While I’m a big fan of DIY gaming terrain from foam and cardboard and other materials, I’m also a major proponent of 3D printed terrain and the companies/organizations that provide it. Just Google “3D print game terrain” and prepare to spend hours and hours browsing photos and videos and product lines… all related to the hobby of creating and printing plastic terrain for gaming purposes. Free software such as Tinkercad and Fusion 360 allow novices and pros to turn castles and creatures and vehicles in their mind’s eye into digital objects. 3D printers and 3D-printing services (such as Shapeways.com and i.materialize.com) can then take those models and turn them into tangible objects that users can hold and paint and place on the gaming field.
For those who lack the time or skill or patience required to create 3D models, however, there are thousands of free files found on sites like Thingiverse.com that can be downloaded and modified and printed. Even better, there are many individuals out there creating eye-catching models related to fantasy and science fiction games and offering them for sale at very reasonable prices. Consider that once you buy an STL file (STL stands for stereolithography), you can print the item as often as you like. Buy a skeleton miniature digital file and print an army of 10, 50, or 100+ of the undead to place on your table. The same goes for terrain such as floors and walls—buy the files once, print as many as you need. Even better, you can prime and paint them to your own specifications, just like miniatures and terrain you purchase at a game store.
One of my favorite sources of 3D models for my D&D and Frostgrave games is Fat Dragon Games. I’ve been a fan of FDG since I began using its paper models—as with STL files, FDG sells files that you print on card stock as often as you like. The paper models offered include structures such as towers and ruins that you cut out, fold and glue, and use when needed. Below are some images of some of the cardstock models I’ve purchased from FDG over the years and used in my games—they include dungeon and cavern locales as well as structures such as the Wizard’s Tower, Dice Tower, and Cave of Keys.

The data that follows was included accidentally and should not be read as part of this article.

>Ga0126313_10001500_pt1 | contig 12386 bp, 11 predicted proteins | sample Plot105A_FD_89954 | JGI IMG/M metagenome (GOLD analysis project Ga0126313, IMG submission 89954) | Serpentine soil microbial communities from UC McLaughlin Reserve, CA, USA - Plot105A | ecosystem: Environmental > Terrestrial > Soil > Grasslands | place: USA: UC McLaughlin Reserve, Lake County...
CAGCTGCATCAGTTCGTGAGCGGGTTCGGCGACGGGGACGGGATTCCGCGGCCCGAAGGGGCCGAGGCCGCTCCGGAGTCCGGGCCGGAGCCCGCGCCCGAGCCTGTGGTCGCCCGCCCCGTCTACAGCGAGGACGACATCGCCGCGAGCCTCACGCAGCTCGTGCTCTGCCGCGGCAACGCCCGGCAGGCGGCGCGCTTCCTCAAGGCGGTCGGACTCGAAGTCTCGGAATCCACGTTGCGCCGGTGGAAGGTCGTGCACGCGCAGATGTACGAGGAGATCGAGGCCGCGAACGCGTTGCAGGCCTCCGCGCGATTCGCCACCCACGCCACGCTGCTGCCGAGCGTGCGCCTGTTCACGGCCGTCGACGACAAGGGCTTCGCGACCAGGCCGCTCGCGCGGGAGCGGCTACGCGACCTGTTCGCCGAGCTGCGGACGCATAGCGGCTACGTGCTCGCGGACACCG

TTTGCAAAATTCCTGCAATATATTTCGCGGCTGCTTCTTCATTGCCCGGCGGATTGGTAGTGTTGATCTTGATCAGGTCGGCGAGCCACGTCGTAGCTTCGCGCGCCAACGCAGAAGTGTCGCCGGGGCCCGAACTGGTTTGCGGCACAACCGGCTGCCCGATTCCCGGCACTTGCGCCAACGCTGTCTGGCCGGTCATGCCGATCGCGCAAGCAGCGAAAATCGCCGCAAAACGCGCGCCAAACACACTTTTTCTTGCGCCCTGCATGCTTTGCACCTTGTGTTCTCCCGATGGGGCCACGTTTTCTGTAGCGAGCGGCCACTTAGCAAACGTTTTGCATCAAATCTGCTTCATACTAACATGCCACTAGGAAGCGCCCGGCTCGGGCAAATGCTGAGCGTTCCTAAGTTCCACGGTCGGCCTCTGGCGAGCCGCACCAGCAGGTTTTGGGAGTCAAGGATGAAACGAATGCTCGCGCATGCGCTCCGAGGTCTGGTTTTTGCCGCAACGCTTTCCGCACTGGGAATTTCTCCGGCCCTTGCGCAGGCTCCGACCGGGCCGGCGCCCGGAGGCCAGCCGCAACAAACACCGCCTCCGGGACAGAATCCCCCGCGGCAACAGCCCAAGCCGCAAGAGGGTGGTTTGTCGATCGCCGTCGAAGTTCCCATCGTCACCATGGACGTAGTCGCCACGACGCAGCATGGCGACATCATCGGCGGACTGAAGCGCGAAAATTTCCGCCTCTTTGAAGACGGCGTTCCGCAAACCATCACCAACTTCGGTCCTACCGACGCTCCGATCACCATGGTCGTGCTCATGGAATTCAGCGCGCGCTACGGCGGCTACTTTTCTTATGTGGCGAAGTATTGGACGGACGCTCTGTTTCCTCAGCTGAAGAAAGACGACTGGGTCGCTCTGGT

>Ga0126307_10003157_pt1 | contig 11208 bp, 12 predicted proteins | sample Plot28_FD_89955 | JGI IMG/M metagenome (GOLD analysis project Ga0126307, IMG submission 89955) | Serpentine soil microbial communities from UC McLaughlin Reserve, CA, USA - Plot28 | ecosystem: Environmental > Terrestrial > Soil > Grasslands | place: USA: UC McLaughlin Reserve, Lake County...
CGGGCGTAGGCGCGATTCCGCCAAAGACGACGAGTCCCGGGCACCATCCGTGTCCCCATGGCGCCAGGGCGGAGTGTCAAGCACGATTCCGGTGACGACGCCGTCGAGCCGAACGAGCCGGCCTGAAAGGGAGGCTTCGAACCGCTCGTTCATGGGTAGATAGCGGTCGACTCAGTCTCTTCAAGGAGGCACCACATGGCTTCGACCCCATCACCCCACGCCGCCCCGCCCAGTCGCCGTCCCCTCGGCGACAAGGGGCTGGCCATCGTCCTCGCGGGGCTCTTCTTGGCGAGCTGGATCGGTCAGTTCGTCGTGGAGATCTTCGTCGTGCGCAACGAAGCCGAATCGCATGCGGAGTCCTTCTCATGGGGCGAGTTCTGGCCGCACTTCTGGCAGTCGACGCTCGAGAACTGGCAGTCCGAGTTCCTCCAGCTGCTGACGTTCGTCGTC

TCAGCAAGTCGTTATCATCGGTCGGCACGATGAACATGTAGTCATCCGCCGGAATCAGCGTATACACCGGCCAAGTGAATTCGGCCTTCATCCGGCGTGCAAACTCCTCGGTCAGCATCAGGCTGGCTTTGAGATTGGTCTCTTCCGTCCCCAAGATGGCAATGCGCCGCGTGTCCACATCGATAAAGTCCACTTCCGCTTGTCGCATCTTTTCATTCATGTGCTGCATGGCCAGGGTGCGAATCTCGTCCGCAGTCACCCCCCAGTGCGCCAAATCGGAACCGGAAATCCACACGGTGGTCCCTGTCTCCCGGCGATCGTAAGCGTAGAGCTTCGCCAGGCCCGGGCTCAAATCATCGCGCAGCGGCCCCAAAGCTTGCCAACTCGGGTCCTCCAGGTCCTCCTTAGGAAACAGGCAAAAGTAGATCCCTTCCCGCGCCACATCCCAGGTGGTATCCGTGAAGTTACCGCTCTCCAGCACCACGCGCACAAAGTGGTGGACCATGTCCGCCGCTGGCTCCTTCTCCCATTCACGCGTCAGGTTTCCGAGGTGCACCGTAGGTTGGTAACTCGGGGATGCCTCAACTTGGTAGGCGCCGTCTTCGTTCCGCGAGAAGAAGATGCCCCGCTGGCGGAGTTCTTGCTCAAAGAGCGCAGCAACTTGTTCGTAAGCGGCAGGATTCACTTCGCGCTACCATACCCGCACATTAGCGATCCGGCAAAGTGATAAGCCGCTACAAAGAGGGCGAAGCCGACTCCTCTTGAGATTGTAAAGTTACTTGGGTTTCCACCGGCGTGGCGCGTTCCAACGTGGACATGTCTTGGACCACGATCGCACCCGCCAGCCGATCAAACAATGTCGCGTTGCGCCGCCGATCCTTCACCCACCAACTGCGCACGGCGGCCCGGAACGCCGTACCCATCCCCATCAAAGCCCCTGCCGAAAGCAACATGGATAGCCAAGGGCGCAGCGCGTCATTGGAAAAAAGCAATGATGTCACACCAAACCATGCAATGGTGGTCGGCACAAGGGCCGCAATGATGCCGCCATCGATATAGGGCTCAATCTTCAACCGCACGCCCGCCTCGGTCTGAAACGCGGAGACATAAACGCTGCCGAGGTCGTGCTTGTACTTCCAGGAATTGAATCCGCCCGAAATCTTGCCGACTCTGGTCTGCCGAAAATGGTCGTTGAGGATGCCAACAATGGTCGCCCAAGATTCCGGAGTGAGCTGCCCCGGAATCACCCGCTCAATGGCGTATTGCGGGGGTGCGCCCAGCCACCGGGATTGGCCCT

While I enjoyed Fat Dragon Games’ paper models, I will admit that they are extremely time consuming. I spent hours and hours cutting and folding and gluing to make that Cavern terrain above. It was fun for my players, but I’ve only really been able to use it a single time as the various walls and doorways and bridge are all glued down. I guess I could have left them unattached, but paper tends to move around too easily when bumped or after a deep sigh from a player who just lost his favorite character to the lava pit. Still, I own the files for the walls and doorways and bridge and other items, so if I ever decide to create a paper cavern… all I’ve got to do is print and cut and glue.
But FDG has continued to push forward with its new product line called Dragonlock. These are also files, but not for printing on paper. Instead, you print these out on a 3D printer. The first Dragonlock Kickstarter raised funds in late 2015 to create a series of dungeon tiles and accessories—walls, doorways, arches, traps, and much more. Even better, FDG still makes available a free Sample Kit for those of you who want to test out the pieces before you buy more. (You can download here.)
Should you decide you like what you see, you’ll be happy to know that over the last two years FDG has continued to release numerous expansions that include cavern tiles, keep tiles (taller walls), devious wall and floor traps, creatures, furnishings, hazards, numerous styles of buildings (the primary focus of Dragonlock 2 Kickstarter in late 2016) and ruins, and tons more. Terrain pieces are locked together using the Dragonbite clip; the advantage here is that the individual terrain pieces can be separated later and reused again and again.